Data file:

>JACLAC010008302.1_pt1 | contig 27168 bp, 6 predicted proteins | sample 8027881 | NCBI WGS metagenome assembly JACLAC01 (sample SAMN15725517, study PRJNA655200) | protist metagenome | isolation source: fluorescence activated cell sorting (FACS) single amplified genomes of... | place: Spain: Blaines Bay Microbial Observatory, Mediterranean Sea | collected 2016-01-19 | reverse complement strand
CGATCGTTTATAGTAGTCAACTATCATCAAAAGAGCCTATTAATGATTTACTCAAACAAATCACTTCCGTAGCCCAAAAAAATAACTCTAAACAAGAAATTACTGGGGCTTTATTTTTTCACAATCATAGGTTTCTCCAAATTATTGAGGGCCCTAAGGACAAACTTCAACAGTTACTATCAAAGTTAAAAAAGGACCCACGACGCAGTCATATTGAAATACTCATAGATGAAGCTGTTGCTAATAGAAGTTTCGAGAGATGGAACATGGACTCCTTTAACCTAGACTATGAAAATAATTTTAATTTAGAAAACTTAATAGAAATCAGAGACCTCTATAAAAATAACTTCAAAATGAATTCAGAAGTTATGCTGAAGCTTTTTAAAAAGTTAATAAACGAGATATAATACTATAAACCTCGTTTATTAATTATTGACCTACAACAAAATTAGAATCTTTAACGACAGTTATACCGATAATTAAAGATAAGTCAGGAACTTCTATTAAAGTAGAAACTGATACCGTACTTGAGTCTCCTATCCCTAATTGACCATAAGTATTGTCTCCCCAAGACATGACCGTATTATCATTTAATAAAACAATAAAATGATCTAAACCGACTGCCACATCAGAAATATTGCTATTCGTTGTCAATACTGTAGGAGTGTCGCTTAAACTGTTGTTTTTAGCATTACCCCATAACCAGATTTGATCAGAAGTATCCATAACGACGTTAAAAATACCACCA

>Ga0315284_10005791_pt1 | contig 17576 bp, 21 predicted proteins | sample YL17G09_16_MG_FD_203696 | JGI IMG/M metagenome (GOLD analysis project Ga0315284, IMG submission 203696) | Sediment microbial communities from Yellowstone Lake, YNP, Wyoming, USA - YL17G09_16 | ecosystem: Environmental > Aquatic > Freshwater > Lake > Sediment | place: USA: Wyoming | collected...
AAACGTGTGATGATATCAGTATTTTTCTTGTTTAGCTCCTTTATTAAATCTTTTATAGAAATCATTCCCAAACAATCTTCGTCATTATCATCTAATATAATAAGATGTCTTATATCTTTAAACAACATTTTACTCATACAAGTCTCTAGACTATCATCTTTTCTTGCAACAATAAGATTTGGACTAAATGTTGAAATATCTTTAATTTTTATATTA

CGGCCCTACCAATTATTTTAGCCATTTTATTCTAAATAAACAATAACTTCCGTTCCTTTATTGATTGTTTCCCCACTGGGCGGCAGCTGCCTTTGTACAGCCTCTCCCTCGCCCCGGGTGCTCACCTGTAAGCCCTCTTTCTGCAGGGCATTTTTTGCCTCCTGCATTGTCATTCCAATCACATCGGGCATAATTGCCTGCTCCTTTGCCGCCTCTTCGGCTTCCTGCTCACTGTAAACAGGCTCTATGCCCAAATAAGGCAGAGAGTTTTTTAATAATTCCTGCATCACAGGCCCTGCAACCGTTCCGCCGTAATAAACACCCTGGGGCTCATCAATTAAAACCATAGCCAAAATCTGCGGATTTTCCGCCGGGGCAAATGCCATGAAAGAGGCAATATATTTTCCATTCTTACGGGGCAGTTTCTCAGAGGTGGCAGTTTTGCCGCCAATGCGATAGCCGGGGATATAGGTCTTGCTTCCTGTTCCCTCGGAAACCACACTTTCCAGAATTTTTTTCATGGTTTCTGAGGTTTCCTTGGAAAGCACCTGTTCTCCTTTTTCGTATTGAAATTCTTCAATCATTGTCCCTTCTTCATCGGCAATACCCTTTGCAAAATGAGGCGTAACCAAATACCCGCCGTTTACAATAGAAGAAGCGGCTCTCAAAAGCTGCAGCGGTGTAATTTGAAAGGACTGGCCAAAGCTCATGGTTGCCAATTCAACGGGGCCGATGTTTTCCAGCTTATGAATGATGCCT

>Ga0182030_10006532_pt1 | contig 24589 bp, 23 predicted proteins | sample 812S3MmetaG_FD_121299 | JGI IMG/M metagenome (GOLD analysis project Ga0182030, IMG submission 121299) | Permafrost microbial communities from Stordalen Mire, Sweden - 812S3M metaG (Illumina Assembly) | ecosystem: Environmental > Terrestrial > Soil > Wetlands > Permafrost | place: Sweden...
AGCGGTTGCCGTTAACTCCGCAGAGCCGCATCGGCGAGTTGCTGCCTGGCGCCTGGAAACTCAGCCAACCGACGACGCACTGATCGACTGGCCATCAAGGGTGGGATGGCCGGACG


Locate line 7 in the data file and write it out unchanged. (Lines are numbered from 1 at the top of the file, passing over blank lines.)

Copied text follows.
AGCGGTTGCCGTTAACTCCGCAGAGCCGCATCGGCGAGTTGCTGCCTGGCGCCTGGAAACTCAGCCAACCGACGACGCACTGATCGACTGGCCATCAAGGGTGGGATGGCCGGACG